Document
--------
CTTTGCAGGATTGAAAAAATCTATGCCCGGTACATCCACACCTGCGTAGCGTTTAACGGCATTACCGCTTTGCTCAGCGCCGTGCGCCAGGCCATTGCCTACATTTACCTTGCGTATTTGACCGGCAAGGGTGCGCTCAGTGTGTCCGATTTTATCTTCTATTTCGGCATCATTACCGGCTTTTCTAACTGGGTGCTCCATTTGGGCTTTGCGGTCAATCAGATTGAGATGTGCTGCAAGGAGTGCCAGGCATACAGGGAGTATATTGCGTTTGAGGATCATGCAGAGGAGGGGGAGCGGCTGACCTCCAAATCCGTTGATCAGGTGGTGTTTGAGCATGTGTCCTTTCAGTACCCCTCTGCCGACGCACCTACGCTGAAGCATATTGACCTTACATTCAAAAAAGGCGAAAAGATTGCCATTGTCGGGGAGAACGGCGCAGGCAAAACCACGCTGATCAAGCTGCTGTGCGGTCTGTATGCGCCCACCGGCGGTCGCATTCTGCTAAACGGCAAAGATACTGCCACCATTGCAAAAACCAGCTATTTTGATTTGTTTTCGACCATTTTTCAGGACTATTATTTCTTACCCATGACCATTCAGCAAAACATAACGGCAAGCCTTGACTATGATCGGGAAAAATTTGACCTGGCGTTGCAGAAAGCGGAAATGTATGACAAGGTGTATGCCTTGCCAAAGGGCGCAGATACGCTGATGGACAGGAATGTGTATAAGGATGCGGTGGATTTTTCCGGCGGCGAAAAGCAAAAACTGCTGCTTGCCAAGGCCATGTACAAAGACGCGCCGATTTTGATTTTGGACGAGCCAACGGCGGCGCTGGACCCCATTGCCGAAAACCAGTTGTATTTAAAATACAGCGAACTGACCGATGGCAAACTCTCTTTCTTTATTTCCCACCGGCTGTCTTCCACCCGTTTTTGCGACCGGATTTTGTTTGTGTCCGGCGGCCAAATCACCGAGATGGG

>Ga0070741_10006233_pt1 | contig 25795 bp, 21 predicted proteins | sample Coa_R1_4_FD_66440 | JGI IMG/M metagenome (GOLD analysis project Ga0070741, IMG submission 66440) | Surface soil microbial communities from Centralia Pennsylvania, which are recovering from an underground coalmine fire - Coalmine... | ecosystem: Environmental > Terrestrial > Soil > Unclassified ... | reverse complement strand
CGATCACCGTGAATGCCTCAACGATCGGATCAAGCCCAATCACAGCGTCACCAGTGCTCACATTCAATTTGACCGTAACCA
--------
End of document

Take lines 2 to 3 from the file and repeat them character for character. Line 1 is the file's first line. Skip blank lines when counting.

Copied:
>Ga0070741_10006233_pt1 | contig 25795 bp, 21 predicted proteins | sample Coa_R1_4_FD_66440 | JGI IMG/M metagenome (GOLD analysis project Ga0070741, IMG submission 66440) | Surface soil microbial communities from Centralia Pennsylvania, which are recovering from an underground coalmine fire - Coalmine... | ecosystem: Environmental > Terrestrial > Soil > Unclassified ... | reverse complement strand
CGATCACCGTGAATGCCTCAACGATCGGATCAAGCCCAATCACAGCGTCACCAGTGCTCACATTCAATTTGACCGTAACCA